NASHVILLE, Tenn. (WKRN) – It’s safe to say The Tiger Crossroads Exhibit at the Nashville Zoo features some of the most ominous but beautiful animals at the zoo.

“The public gets a great view of them on exhibit,” Deanna Romanello, Nashville Zoo Lead Carnivore Keeper explained. “If you come here, you can see them being up close to the glass. You’ll see them far off in the distance. Sometimes they’ll be hiding out if they want a little bit of alone time off.”

And as big as these cats are, compared to other tigers, they are small.

“Sumatran tigers are actually the smallest tiger species out there,” Romanello said. “Females only weigh up to about 200lbs. Males can get up to 300lbs. And if you look at the Amur or Bengal tigers, they can get up to about 800lbs.”

They have three Sumatran tigers at the Nashville Zoo, Frances, Felix, and the newly acquired Anne. She will be making her debut to the public in the future.

And bringing awareness to Sumatran tigers is important because they are on the critically endangered list.

“Sumatran tigers are pretty much going extinct in the wild,” Romanello pointed out. “There are only a couple hundred of them left. So, having the visitors be able to see them in their naturalistic environment, it helps their cause and helps people support them. There are many ways you can do this. One of them is getting the PalmOil Scan app on your phone.”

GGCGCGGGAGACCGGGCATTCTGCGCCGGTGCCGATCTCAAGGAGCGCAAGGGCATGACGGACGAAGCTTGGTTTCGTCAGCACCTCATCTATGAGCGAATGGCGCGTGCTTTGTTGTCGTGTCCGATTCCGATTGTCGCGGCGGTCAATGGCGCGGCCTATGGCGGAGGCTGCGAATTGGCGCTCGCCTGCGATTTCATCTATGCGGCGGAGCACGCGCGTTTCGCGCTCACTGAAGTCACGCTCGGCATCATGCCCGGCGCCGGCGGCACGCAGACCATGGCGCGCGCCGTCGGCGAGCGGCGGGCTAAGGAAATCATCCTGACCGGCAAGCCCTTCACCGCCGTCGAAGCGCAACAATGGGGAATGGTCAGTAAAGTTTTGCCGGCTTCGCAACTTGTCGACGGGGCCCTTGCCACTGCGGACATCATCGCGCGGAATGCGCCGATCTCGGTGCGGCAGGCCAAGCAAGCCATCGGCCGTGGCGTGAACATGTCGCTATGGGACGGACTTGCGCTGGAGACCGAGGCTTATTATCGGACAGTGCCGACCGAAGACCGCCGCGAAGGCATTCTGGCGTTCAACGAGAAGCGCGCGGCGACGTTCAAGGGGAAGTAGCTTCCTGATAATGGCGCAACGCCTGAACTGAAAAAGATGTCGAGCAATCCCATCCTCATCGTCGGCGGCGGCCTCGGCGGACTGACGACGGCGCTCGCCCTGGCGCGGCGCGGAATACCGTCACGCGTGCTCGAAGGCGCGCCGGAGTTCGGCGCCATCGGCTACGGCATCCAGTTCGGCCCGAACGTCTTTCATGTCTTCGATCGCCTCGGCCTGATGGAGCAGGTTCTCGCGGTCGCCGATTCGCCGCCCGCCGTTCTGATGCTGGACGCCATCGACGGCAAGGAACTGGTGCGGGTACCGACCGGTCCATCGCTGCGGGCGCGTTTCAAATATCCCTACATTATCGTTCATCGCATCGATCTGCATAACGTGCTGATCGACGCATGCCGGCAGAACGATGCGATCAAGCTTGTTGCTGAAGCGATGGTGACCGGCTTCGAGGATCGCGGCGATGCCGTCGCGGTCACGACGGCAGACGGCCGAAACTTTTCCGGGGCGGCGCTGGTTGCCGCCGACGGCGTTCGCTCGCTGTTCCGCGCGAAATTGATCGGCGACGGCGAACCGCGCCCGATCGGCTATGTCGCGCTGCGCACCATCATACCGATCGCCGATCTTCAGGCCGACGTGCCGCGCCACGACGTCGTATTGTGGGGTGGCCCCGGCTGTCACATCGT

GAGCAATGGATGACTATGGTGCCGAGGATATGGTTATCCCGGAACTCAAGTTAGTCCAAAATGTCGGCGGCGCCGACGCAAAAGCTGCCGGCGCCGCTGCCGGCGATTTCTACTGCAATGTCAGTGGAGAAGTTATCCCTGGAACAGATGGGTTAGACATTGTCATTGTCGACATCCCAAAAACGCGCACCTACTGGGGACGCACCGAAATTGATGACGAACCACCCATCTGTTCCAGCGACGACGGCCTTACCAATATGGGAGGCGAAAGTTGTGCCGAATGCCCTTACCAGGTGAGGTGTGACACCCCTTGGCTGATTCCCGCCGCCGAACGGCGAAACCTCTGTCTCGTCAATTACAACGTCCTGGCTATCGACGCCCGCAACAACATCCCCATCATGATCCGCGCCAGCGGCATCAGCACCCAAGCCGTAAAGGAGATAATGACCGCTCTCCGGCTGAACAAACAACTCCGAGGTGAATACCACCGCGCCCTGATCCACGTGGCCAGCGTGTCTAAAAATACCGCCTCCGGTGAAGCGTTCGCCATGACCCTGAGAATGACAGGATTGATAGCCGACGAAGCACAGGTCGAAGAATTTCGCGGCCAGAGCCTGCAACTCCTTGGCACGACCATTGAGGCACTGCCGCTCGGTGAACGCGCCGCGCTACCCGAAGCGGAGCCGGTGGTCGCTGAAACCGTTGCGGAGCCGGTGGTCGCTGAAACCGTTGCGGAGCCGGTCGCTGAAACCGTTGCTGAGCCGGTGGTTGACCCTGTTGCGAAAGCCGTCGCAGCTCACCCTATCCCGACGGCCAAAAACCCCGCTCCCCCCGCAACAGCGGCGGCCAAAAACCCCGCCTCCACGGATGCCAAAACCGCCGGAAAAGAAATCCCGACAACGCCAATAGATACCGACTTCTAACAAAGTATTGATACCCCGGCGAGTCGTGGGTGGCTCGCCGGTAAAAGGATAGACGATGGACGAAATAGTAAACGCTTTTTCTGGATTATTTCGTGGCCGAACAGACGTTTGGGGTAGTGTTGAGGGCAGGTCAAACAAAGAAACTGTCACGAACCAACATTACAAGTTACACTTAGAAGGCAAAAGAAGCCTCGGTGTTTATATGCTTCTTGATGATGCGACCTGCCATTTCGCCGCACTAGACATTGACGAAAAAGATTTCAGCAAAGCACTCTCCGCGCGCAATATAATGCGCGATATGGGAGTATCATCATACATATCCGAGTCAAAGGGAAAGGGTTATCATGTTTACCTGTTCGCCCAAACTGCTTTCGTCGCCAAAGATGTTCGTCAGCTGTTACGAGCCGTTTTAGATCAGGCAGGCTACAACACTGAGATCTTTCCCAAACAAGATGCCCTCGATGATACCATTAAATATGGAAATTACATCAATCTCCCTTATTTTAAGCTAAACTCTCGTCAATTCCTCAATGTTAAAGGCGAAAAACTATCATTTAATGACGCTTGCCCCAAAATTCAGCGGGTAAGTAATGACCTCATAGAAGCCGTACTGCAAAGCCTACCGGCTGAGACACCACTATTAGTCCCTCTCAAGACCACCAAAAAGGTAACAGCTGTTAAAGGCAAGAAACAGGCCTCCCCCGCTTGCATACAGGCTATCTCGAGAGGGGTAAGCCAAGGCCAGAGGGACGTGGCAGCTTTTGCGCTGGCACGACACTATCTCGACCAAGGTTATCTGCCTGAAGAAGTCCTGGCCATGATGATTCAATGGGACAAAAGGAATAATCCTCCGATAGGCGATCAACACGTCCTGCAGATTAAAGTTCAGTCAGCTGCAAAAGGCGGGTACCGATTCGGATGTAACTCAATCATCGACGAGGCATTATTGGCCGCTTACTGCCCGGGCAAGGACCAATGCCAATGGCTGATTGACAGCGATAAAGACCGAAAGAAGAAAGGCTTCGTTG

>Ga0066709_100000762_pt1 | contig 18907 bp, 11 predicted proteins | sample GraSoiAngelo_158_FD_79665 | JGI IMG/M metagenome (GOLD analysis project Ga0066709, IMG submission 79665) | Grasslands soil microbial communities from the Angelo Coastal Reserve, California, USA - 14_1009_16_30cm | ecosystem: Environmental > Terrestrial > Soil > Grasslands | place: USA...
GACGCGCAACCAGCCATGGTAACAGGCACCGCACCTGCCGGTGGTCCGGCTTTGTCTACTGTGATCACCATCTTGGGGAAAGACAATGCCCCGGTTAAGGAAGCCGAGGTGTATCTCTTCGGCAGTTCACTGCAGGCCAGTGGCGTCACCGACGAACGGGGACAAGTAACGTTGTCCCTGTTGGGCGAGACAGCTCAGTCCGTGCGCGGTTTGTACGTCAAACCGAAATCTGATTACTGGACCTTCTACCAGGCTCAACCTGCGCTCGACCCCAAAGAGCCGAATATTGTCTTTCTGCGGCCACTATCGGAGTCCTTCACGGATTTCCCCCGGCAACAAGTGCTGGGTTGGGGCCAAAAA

So, what is the PalmOil Scan app for?

The PalmOil Scan app lists companies that support sustainable palm oils. So when you go shopping, you can buy products from companies that help prevent the deforestation of these animals’ habitats. The PalmOil Scan app was produced in collaboration with the World Association of Zoos and Aquariums (WAZA) and led by top conservation-minded zoos around the world.

To download it go to your iPhone App store or Google Play store.

On a lighter note, since Romanello works with these animals every day, we asked her what she liked the most about Sumatran tigers.

“I love the way the tigers smell. That is one of my major things. Each individual animal we work with has a distinct smell to them. And tigers have what I would say is sort of a pop-corny interesting smell to them,” Romanello said. “But I also love their coloration. So, their coat is very beautiful. It’s a very orangey coloration to them. And I do like their sassiness. They are sassy cats!”

(Courtesy: Nashville Zoo)

Sassy, beautiful, and ominous!

Though they are native to a more tropical climate, they will still come out on sunny days in the wintertime as long as it’s above freezing.

News 2 has partnered with Nashville Zoo to bring you weekly segments of Zoopalooza. You can watch them on News 2 on Good Morning Nashville on Saturday and right here on